OAKLAND, Calif. — Spurs coach Gregg Popovich pokes fun at questions from reporters all the time and can be easily irritated and annoyed, especially after losses, which is what made his reaction to Stephen Curry sinking seven 3-pointers in Golden State’s 116-106 win over San Antonio last month such a rare scene.
“It’s actually fun to watch,” Popovich said following the game in Oakland on April 15, when he rested most of his starters. “Everybody hates losing, but I enjoyed watching a talented kid perform the way he did, and he does it with class.”
Curry can captivate almost any audience in a way almost nobody else can.
Curry’s connection to the crowd at ear-splitting Oracle Arena has been must-see TV in the NBA playoffs, leading the Warriors to the second round against the Spurs starting Monday night in San Antonio. Hall of Famers and celebrities tweet about his games. Even opponents marvel at his record-breaking shooting stroke.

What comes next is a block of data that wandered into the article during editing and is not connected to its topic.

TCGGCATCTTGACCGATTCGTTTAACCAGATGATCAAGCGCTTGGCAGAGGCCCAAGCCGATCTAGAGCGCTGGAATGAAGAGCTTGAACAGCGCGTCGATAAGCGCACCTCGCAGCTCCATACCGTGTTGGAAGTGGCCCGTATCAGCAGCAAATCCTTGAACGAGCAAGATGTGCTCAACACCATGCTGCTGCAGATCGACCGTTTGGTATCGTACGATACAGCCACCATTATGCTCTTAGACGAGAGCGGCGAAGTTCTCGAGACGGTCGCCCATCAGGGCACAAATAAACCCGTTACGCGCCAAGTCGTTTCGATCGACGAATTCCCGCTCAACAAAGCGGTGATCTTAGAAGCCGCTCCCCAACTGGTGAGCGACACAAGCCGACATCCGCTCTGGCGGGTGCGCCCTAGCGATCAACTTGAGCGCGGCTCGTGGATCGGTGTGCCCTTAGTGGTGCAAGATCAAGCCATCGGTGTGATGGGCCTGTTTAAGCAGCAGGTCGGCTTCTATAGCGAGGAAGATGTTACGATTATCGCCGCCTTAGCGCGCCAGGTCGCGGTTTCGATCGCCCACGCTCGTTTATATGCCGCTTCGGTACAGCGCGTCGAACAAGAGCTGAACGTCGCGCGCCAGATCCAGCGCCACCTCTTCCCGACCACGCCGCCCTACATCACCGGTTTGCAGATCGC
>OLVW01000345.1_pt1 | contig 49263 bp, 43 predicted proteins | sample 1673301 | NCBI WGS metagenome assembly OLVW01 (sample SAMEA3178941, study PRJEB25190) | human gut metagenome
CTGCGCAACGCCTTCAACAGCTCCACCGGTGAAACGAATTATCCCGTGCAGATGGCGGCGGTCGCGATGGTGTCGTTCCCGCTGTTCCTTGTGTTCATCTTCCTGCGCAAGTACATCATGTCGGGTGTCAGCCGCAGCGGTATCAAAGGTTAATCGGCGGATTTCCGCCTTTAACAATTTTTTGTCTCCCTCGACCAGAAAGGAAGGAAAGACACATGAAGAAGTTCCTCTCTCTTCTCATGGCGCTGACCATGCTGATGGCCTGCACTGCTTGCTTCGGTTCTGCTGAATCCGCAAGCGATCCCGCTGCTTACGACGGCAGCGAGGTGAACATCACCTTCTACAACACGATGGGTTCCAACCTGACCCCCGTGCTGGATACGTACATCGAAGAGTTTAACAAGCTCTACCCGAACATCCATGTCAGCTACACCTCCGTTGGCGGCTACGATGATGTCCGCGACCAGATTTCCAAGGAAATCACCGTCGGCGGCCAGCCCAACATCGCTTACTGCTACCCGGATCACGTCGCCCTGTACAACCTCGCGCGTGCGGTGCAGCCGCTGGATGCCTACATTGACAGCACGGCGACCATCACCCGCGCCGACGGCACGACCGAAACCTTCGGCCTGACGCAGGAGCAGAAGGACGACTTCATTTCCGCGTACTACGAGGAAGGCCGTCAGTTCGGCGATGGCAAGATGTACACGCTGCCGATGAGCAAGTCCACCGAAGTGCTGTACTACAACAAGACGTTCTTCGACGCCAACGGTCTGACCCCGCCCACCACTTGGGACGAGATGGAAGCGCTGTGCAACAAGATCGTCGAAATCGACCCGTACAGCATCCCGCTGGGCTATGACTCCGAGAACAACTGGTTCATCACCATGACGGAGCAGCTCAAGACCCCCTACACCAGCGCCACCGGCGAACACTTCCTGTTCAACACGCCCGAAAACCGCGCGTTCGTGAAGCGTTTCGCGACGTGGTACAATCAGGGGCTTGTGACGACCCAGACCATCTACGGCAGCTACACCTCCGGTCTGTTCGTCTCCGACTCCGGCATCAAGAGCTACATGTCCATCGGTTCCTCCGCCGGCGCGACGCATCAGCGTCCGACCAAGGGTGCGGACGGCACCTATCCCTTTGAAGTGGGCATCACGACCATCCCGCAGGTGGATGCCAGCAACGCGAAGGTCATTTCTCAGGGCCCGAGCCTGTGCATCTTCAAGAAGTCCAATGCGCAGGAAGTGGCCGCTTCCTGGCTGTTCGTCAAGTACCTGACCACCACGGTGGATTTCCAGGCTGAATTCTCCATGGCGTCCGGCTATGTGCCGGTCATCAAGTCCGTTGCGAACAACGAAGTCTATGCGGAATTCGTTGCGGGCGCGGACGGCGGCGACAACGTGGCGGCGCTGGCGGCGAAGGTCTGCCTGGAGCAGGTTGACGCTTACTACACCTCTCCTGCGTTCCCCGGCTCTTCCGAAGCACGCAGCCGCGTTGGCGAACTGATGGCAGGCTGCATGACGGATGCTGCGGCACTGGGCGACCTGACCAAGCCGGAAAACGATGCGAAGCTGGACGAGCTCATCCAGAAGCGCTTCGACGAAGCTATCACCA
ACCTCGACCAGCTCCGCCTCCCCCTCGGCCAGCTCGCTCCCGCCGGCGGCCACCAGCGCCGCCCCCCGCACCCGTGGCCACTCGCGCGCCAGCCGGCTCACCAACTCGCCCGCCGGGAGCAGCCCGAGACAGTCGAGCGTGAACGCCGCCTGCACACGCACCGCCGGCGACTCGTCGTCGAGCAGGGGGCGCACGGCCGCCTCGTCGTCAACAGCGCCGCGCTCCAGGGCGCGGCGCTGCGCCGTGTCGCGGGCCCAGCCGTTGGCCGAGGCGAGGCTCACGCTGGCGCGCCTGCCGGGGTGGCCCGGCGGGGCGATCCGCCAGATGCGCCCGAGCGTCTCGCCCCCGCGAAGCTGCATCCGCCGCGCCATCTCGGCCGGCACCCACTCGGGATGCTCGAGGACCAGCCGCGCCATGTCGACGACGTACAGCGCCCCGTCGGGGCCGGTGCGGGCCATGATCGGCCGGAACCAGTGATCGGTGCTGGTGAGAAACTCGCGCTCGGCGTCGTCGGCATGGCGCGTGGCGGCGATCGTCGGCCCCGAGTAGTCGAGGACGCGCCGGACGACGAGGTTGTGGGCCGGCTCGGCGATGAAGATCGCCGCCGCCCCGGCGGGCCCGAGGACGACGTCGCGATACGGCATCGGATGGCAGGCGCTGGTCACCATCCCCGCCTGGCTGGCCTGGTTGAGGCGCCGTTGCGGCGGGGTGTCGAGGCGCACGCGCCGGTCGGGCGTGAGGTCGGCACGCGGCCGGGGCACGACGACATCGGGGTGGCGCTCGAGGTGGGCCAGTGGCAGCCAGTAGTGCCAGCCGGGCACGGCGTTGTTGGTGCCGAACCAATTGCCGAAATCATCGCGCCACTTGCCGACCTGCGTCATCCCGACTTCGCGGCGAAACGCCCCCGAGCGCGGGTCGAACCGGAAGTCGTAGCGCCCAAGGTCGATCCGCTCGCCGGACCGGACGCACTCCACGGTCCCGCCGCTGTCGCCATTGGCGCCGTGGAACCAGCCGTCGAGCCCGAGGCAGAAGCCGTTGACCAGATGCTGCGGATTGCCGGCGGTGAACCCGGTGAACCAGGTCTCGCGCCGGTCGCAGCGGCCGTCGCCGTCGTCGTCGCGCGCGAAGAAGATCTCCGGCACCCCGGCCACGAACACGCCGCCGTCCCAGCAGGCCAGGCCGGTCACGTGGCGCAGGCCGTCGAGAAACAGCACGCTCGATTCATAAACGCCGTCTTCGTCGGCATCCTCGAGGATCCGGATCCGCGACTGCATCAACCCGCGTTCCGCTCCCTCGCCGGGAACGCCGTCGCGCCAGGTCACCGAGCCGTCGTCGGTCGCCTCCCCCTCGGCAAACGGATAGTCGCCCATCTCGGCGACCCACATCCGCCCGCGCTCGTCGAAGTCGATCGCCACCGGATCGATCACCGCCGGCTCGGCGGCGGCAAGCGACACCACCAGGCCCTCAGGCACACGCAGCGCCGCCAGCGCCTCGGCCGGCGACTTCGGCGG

If his stardom continues to rise, the Warriors hope Curry can also make a franchise that has remained remarkably popular in the Bay Area an appealing place for marquee free agents around the country.
“I think the way he plays, the type of person he is, it’s very, very attractive to other people,” said Warriors guard Jarrett Jack, who will be a free agent this summer. “He’s one of the best teammates I’ve ever had. Overall, one of the best people I’ve ever known. Playing with him and watching him is just fun, man. Who doesn’t want to have fun?”
What makes Curry so compelling might be the simplest of basketball skills: shooting.
Most people can’t dunk like Miami’s LeBron James, run as fast as Oklahoma City’s Russell Westbrook or elevate the way Clippers forward Blake Griffin does. But anybody can shoot — or at least attempt to shoot — in a game long dominated by big men and played by some of the world’s greatest athletes.